CS for CS for CS for SB 2014 Second Engrossed (ntc)
1 A bill to be entitled
2 An act relating to early learning; amending s.
3 39.0121, F.S.; deleting an obsolete reference to the
4 repealed subsidized child care program; amending s.
5 39.202, F.S.; replacing an obsolete reference to a
6 repealed program with an updated reference to the
7 school readiness program; authorizing county agencies
8 responsible for licensure or approval of child care
9 providers to be granted access to certain confidential
10 reports and records in cases of child abuse or
11 neglect; amending s. 39.5085, F.S.; deleting an
12 obsolete reference to a repealed program; amending s.
13 383.14, F.S.; replacing obsolete references to the
14 former State Coordinating Council for School Readiness
15 Programs with updated references to the Agency for
16 Workforce Innovation; transferring, renumbering, and
17 amending s. 402.25, F.S.; updating an obsolete
18 reference to a repealed program; deleting obsolete
19 references relating to the repealed prekindergarten
20 early intervention program and Florida First Start
21 Program; amending s. 402.26, F.S.; revising
22 legislative intent; updating an obsolete reference to
23 a repealed program; amending s. 402.281, F.S.;
24 establishing the Gold Seal Quality Care program within
25 the Department of Children and Family Services;
26 providing that a child care facility, large family
27 child care home, or family day care home may receive a
28 Gold Seal Quality Care designation if accredited by a
29 nationally recognized accrediting association and
30 certain requirements are met; requiring that the
31 department adopt rules establishing accreditation
32 standards; requiring that an accrediting association
33 apply to the department for participation in the
34 program; requiring that the department consult with
35 the Agency for Workforce Innovation regarding the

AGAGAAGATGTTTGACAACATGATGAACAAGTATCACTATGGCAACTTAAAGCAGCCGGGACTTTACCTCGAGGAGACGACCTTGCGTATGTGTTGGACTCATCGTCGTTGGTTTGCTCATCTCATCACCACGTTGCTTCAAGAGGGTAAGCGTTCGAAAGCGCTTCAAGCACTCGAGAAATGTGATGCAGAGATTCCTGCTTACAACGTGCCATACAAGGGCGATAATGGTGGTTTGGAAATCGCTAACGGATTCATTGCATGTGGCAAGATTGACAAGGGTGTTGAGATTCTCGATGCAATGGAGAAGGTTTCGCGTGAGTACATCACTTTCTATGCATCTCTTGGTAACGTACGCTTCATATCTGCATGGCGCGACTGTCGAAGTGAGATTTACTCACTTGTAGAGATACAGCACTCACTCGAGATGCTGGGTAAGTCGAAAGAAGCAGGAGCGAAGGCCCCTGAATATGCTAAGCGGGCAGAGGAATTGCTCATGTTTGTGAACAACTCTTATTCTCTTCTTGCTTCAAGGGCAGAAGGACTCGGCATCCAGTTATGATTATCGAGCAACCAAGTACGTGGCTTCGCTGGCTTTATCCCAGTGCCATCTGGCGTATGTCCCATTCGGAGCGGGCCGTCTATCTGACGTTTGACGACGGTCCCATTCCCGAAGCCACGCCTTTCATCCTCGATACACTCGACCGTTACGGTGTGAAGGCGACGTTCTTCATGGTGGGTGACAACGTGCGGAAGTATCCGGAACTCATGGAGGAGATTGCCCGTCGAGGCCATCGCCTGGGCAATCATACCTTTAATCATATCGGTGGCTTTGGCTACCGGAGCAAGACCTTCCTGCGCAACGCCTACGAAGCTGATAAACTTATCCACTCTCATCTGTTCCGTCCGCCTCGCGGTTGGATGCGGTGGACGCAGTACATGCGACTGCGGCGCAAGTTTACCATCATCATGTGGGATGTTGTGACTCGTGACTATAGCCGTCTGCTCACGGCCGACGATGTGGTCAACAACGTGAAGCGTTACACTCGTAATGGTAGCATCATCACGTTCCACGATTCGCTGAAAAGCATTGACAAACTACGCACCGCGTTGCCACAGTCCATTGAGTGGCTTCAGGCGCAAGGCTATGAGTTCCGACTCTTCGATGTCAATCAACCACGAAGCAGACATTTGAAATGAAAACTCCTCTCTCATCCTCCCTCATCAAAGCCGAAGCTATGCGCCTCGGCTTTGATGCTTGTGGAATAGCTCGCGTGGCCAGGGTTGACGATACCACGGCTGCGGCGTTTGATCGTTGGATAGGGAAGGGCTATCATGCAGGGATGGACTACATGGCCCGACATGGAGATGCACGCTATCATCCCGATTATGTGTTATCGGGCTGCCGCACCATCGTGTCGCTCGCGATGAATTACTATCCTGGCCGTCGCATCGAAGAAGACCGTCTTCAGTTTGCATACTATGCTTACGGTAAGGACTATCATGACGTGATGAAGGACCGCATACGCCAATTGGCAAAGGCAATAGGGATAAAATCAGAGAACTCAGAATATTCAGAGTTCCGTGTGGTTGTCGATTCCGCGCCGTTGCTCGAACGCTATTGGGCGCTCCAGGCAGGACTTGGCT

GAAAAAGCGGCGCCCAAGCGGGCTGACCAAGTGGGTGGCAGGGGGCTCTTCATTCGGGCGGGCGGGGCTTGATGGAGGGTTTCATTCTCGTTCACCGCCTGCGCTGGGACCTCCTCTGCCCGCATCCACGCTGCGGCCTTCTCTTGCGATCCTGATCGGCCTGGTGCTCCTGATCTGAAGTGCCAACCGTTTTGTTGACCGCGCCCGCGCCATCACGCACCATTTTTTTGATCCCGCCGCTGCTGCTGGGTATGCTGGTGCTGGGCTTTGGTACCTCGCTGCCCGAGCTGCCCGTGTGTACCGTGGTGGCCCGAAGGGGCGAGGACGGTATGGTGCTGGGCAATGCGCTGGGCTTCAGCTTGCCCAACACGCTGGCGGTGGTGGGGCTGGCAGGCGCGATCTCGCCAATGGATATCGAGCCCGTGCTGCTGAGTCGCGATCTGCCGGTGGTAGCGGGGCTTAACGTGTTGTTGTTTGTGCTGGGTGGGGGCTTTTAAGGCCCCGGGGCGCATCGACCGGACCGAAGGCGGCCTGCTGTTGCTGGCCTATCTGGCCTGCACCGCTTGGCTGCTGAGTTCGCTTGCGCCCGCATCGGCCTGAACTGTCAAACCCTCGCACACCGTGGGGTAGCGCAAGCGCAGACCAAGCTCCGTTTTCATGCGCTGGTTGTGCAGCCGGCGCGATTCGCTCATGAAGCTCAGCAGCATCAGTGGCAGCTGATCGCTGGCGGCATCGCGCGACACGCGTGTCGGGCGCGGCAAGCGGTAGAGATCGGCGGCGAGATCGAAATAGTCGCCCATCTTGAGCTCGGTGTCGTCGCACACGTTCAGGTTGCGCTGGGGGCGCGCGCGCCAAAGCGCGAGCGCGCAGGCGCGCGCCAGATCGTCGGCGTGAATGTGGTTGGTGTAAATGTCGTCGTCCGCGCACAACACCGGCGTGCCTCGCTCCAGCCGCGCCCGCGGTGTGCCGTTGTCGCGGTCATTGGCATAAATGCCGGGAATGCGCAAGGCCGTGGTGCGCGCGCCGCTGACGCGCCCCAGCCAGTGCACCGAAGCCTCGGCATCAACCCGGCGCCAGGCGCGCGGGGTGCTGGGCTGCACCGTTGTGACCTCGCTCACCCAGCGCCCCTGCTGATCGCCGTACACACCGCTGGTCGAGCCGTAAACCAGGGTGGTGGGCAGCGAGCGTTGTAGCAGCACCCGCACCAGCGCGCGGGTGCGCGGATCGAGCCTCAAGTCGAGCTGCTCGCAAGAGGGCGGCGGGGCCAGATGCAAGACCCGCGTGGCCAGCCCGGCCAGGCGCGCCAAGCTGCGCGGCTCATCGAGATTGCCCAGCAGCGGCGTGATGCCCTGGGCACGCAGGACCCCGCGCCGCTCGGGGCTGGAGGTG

36 approval of accrediting associations for the program;
37 transferring and renumbering s. 402.3016, F.S.,
38 relating to Early Head Start collaboration grants;
39 transferring, renumbering, and amending s. 402.3018,
40 F.S.; transferring administration of the statewide
41 toll-free Warm-Line from the department to the agency;
42 conforming provisions; transferring, renumbering, and
43 amending s. 402.3051, F.S.; revising procedures for
44 child care market rate reimbursement and child care
45 grants; transferring authority to establish the
46 procedures from the department to the agency;
47 directing the agency to adopt a prevailing market rate
48 schedule for child care services; revising
49 definitions; authorizing the agency to enter into
50 contracts and adopt rules; amending s. 402.313, F.S.;
51 deleting obsolete provisions authorizing the
52 department to license family day care homes
53 participating in a repealed program; repealing s.
54 402.3135, F.S., relating to the subsidized child care
55 program case management program; transferring,
56 renumbering, and amending s. 402.3145, F.S.;
57 transferring administration of certain transportation
58 services for children at risk of abuse or neglect from
59 the department to the agency; revising requirements
60 for the provision of such transportation services;
61 amending s. 402.315, F.S.; revising provisions
62 relating to fees collected for child care facilities;
63 amending s. 402.45, F.S.; updating an obsolete
64 reference relating to a former council; directing the
65 Department of Health to consult with the agency